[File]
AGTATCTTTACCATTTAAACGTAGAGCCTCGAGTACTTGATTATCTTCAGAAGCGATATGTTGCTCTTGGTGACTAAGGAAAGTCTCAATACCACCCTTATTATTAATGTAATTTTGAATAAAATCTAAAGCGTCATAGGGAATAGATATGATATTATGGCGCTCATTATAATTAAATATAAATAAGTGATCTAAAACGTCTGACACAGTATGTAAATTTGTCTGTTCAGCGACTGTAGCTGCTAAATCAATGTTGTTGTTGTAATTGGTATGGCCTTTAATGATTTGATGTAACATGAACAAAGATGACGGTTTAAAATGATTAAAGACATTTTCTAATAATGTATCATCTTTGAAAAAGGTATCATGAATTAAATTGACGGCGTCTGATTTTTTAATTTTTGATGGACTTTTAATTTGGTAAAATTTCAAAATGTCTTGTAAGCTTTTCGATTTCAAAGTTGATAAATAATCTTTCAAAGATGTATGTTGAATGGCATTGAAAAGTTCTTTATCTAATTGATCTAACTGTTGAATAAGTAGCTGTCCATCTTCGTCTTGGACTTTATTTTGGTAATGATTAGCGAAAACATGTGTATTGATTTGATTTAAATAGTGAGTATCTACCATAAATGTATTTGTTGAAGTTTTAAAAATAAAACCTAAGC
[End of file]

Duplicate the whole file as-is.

AGTATCTTTACCATTTAAACGTAGAGCCTCGAGTACTTGATTATCTTCAGAAGCGATATGTTGCTCTTGGTGACTAAGGAAAGTCTCAATACCACCCTTATTATTAATGTAATTTTGAATAAAATCTAAAGCGTCATAGGGAATAGATATGATATTATGGCGCTCATTATAATTAAATATAAATAAGTGATCTAAAACGTCTGACACAGTATGTAAATTTGTCTGTTCAGCGACTGTAGCTGCTAAATCAATGTTGTTGTTGTAATTGGTATGGCCTTTAATGATTTGATGTAACATGAACAAAGATGACGGTTTAAAATGATTAAAGACATTTTCTAATAATGTATCATCTTTGAAAAAGGTATCATGAATTAAATTGACGGCGTCTGATTTTTTAATTTTTGATGGACTTTTAATTTGGTAAAATTTCAAAATGTCTTGTAAGCTTTTCGATTTCAAAGTTGATAAATAATCTTTCAAAGATGTATGTTGAATGGCATTGAAAAGTTCTTTATCTAATTGATCTAACTGTTGAATAAGTAGCTGTCCATCTTCGTCTTGGACTTTATTTTGGTAATGATTAGCGAAAACATGTGTATTGATTTGATTTAAATAGTGAGTATCTACCATAAATGTATTTGTTGAAGTTTTAAAAATAAAACCTAAGC